Growing up with parents influenced by the Great Depression gave us an opportunity to learn about stretching food budgets. Mom would ask her mother, “what’s for supper?” Grandma would say, “beans and cornbread.” The next day the answer would be, “cornbread and beans.” Grandma had a garden and canned most of their vegetables.
With seven mouths to feed and a tight budget, we never starved. Mom’s skills were an enormous part of why. It also helped to have a deep freeze.
Buying groceries at the Air Force commissary was once a month event. Mom’s list was designed to match the store layout. Milk and bread would be put in the freezer, along with the monthly meats and poultry. The ice cream was purchased in half-gallon containers. Fresh produce and fruit were purchased in lesser amounts or at produce stands. Breakfast foods were grits, oatmeal, or non-sugared cereal. Weekend breakfast was bacon or sausage, scrambled eggs, and biscuits.
Lunches were sandwiches, either lunchmeat and cheese (one slice of each) or peanut butter and jelly. As we got older and our income changed, we had potato chips and split one bottle of soda between two of us. We enjoyed school lunches as they were affordable. For birthdays we would make a mixture of 7-Up and Kool-Aid. Otherwise, we drank water or iced tea at the supper table.
When we would arrive from school, mom always had a snack for us. If she baked cookies that day there would be a plate on the table with two cookies per child. In the warmer months she may have made us ice cream cones, already in the freezer to grab. On a scorching summer day, mom would make us Kool-Aid ice cubes.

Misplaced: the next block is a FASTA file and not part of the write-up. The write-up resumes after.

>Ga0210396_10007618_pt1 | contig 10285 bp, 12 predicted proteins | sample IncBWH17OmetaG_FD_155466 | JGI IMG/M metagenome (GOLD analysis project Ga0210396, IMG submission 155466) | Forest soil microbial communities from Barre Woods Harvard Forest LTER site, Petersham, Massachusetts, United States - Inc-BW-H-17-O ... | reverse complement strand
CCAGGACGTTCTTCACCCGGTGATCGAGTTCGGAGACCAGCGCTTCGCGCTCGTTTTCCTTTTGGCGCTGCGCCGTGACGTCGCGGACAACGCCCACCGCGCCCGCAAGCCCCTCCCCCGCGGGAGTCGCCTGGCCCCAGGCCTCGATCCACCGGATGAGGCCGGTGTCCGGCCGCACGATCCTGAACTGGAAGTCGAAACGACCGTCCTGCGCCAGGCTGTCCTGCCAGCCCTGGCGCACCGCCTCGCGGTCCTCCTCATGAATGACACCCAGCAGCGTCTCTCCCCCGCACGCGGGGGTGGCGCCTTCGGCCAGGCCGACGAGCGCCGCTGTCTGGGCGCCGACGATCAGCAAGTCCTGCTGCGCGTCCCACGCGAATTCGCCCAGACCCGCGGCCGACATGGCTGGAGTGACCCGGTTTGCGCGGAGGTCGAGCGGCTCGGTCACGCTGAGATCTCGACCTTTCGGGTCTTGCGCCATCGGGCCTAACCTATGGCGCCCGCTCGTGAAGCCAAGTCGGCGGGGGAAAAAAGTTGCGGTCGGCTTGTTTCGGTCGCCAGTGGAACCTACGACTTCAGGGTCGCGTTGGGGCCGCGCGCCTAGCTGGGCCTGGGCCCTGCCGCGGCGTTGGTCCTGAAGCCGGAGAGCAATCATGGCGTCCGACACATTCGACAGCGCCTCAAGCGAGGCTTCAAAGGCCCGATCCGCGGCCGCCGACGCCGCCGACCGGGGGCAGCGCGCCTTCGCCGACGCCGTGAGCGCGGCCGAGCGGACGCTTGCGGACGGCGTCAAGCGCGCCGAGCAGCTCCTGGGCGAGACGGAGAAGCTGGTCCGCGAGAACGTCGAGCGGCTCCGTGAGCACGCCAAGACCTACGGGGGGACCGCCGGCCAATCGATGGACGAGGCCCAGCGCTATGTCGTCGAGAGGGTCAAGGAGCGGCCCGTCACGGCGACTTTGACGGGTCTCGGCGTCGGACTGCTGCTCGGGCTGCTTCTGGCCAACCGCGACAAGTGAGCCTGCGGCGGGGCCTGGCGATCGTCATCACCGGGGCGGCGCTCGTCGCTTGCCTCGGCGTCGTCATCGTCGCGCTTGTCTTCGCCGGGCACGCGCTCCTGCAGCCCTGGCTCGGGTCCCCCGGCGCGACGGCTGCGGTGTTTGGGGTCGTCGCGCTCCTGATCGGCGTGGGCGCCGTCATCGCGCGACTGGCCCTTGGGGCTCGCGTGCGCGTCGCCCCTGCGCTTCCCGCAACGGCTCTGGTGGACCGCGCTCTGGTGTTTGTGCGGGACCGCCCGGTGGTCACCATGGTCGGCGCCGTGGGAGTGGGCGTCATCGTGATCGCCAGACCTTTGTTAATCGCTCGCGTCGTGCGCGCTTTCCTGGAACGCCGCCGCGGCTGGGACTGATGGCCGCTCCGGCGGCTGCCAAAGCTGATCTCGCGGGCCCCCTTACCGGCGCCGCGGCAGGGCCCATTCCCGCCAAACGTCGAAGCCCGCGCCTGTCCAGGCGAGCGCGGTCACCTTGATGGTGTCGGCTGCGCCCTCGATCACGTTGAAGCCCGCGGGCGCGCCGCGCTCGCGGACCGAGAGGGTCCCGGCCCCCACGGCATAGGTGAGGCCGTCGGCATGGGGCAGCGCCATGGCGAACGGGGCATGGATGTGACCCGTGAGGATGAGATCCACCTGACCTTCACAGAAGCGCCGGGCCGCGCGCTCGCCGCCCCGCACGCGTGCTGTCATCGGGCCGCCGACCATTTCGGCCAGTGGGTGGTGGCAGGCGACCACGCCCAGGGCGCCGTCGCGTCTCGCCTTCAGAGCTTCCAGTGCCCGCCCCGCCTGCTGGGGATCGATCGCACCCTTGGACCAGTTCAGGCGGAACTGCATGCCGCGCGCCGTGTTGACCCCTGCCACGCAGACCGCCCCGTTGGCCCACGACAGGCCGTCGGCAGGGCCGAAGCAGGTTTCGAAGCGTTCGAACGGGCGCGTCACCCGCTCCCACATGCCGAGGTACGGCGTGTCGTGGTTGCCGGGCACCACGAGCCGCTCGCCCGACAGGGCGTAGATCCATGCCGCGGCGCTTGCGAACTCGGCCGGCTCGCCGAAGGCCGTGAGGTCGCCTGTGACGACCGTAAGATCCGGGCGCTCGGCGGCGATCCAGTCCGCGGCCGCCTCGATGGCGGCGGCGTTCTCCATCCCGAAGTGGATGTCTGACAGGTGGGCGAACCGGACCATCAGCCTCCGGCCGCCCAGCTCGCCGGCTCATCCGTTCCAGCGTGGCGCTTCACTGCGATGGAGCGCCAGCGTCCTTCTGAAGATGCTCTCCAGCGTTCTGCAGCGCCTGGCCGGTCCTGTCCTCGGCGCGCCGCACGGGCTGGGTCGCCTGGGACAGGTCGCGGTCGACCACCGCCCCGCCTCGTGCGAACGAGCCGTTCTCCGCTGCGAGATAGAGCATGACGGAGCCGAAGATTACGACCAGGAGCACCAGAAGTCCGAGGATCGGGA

These were the simple, low-priced meals. We may have even had some homemade biscuits with these:
Meat loaf would have been stretched with bread, usually about one pound of ground beef, about three slices of bread, a little milk, onions, green peppers, ketchup, and an egg. This one loaf would serve us all.
Chicken comprised of a whole, cut-up by mom, chicken, pan-fried, using Crisco. We each got our parts and the neck, back and giblets were boiled for gravy stock. If we were still hungry and out of mashed potatoes, we would have bread and gravy. Vegetables mostly came from a can, with the occasional relish tray. We always had bread, oleo, and peanut butter at the table.
We had navy beans with smoked ham and cornbread. Spam made it to our table once a while, it was scored and cloves were centered in the diamond cuts, it was then baked. Hamburger gravy over toast also known as SOS was reminiscent of the military. Liver and onions were another low-priced favorite. Pot pies were inexpensive and a treat. Salmon patties were another favorite. Mom used cracker crumbs in them to make them stretch, using one can of salmon.
Weekends were when dad did most of the cooking. He would often cook chicken in the rotisserie. Or we would go fishing, the daily catch became supper.
We had a favorite cookbook for dessert recipes. Dad would pick it up on a weekend and create delicious cakes or hot cross buns. He would set up the deep fryer and make the banana doughnuts as a family event. You just never knew what might come, but we always had sweet somethings for dessert. If nothing else, it was ice cream.
As health would dictate, I made some critical changes in food choices, but I still cook the frugal way. If there are leftovers, they get eaten, either for lunch the next day or put in the freezer for a quick lunch another day. We eat more vegetables, and fruit is a mainstay. To save money, I follow these important points:
21 Tips to Save Money on Your Food Budget